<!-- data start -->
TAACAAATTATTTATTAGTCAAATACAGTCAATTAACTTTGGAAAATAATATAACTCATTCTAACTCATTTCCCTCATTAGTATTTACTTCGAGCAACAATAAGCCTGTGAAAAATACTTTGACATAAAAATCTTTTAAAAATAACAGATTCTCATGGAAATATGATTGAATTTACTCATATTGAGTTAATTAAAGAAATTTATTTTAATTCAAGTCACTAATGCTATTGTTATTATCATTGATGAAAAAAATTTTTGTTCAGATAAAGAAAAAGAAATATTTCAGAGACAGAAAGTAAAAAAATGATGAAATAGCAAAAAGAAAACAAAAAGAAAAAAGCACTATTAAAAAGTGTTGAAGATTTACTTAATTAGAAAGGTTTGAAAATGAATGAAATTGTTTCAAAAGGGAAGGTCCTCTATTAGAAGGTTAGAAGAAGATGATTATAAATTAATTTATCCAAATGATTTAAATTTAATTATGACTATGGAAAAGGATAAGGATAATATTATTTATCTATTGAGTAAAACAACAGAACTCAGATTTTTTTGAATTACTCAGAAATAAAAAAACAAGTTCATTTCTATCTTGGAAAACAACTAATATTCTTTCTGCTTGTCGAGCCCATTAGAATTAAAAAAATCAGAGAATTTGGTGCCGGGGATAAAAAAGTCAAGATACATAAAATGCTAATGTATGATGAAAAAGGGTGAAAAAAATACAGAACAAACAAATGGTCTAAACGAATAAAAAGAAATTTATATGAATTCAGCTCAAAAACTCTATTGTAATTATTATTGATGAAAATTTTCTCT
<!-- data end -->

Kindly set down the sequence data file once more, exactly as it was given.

TAACAAATTATTTATTAGTCAAATACAGTCAATTAACTTTGGAAAATAATATAACTCATTCTAACTCATTTCCCTCATTAGTATTTACTTCGAGCAACAATAAGCCTGTGAAAAATACTTTGACATAAAAATCTTTTAAAAATAACAGATTCTCATGGAAATATGATTGAATTTACTCATATTGAGTTAATTAAAGAAATTTATTTTAATTCAAGTCACTAATGCTATTGTTATTATCATTGATGAAAAAAATTTTTGTTCAGATAAAGAAAAAGAAATATTTCAGAGACAGAAAGTAAAAAAATGATGAAATAGCAAAAAGAAAACAAAAAGAAAAAAGCACTATTAAAAAGTGTTGAAGATTTACTTAATTAGAAAGGTTTGAAAATGAATGAAATTGTTTCAAAAGGGAAGGTCCTCTATTAGAAGGTTAGAAGAAGATGATTATAAATTAATTTATCCAAATGATTTAAATTTAATTATGACTATGGAAAAGGATAAGGATAATATTATTTATCTATTGAGTAAAACAACAGAACTCAGATTTTTTTGAATTACTCAGAAATAAAAAAACAAGTTCATTTCTATCTTGGAAAACAACTAATATTCTTTCTGCTTGTCGAGCCCATTAGAATTAAAAAAATCAGAGAATTTGGTGCCGGGGATAAAAAAGTCAAGATACATAAAATGCTAATGTATGATGAAAAAGGGTGAAAAAAATACAGAACAAACAAATGGTCTAAACGAATAAAAAGAAATTTATATGAATTCAGCTCAAAAACTCTATTGTAATTATTATTGATGAAAATTTTCTCT